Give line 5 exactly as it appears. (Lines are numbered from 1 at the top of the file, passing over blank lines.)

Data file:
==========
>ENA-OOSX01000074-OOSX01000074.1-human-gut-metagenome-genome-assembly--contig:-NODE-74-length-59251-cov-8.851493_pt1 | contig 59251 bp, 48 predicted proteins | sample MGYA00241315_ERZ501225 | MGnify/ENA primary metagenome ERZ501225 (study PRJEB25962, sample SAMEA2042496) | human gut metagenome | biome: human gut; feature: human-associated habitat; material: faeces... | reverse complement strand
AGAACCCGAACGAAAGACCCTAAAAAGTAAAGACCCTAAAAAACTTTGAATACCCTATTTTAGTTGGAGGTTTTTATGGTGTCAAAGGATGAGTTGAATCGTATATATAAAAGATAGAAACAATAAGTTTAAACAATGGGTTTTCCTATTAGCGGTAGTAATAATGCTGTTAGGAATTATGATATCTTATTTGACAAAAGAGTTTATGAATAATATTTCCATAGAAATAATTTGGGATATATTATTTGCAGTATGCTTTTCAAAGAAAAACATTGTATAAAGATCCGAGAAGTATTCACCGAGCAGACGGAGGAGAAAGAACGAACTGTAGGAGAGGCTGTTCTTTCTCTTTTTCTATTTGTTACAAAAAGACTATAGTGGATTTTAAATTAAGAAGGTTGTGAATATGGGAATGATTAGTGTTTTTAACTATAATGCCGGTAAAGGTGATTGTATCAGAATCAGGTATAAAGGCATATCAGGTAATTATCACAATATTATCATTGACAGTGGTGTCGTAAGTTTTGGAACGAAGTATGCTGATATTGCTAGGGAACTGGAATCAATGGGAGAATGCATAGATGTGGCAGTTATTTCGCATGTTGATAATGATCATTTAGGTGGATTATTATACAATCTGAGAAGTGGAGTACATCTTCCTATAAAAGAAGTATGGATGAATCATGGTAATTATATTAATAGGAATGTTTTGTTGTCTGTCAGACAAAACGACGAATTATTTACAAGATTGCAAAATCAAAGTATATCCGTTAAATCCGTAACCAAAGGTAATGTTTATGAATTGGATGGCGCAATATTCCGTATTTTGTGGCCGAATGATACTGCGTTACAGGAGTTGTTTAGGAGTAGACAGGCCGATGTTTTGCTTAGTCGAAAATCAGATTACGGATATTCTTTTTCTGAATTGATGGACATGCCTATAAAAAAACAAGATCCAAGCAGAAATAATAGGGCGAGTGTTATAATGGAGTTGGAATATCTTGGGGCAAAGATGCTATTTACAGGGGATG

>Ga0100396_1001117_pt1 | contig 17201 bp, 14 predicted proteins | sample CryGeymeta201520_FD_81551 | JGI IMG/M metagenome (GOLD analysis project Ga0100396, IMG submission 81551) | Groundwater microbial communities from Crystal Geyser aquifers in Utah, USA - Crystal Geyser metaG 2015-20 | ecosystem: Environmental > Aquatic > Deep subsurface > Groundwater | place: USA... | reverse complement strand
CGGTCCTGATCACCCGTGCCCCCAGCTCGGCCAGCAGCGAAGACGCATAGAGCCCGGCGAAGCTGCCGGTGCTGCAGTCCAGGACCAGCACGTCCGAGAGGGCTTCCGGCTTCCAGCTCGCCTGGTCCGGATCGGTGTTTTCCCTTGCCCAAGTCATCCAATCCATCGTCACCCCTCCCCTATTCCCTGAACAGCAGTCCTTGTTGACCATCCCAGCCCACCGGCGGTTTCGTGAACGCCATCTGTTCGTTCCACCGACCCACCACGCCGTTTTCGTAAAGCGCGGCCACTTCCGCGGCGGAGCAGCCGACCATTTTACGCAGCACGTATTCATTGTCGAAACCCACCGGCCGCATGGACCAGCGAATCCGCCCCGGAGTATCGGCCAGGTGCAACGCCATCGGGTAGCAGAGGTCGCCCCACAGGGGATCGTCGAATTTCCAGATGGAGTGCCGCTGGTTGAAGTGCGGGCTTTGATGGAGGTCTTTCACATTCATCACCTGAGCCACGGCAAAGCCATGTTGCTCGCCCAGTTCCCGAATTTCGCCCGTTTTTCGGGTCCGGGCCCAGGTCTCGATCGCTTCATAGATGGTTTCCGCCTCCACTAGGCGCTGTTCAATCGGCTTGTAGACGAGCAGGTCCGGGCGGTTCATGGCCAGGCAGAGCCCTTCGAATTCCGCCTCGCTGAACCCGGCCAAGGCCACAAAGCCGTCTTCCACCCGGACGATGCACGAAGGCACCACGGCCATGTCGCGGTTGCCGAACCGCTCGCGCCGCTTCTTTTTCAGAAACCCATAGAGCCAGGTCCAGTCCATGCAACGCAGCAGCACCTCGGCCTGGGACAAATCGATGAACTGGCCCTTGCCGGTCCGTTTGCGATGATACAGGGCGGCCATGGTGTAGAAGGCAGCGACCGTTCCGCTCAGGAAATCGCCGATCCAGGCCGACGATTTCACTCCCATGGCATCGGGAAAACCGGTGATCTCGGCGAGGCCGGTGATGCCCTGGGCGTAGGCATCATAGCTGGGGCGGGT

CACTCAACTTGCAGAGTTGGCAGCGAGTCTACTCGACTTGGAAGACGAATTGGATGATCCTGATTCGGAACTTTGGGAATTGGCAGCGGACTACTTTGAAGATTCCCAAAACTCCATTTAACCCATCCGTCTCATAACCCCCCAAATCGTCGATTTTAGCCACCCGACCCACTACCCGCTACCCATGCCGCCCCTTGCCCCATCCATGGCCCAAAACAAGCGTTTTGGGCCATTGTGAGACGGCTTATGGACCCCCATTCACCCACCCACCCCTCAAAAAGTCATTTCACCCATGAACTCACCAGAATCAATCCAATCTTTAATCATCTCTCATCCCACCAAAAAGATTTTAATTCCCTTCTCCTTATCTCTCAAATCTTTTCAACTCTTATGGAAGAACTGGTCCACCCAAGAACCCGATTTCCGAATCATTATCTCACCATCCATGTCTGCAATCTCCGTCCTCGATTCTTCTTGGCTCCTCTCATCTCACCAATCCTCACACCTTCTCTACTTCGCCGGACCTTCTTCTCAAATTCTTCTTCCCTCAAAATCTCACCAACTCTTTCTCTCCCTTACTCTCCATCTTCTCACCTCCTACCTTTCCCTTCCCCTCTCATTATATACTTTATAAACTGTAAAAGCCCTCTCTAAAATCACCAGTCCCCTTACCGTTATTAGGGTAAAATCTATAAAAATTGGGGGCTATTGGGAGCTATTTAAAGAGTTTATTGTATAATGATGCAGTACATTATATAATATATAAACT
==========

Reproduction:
CACTCAACTTGCAGAGTTGGCAGCGAGTCTACTCGACTTGGAAGACGAATTGGATGATCCTGATTCGGAACTTTGGGAATTGGCAGCGGACTACTTTGAAGATTCCCAAAACTCCATTTAACCCATCCGTCTCATAACCCCCCAAATCGTCGATTTTAGCCACCCGACCCACTACCCGCTACCCATGCCGCCCCTTGCCCCATCCATGGCCCAAAACAAGCGTTTTGGGCCATTGTGAGACGGCTTATGGACCCCCATTCACCCACCCACCCCTCAAAAAGTCATTTCACCCATGAACTCACCAGAATCAATCCAATCTTTAATCATCTCTCATCCCACCAAAAAGATTTTAATTCCCTTCTCCTTATCTCTCAAATCTTTTCAACTCTTATGGAAGAACTGGTCCACCCAAGAACCCGATTTCCGAATCATTATCTCACCATCCATGTCTGCAATCTCCGTCCTCGATTCTTCTTGGCTCCTCTCATCTCACCAATCCTCACACCTTCTCTACTTCGCCGGACCTTCTTCTCAAATTCTTCTTCCCTCAAAATCTCACCAACTCTTTCTCTCCCTTACTCTCCATCTTCTCACCTCCTACCTTTCCCTTCCCCTCTCATTATATACTTTATAAACTGTAAAAGCCCTCTCTAAAATCACCAGTCCCCTTACCGTTATTAGGGTAAAATCTATAAAAATTGGGGGCTATTGGGAGCTATTTAAAGAGTTTATTGTATAATGATGCAGTACATTATATAATATATAAACT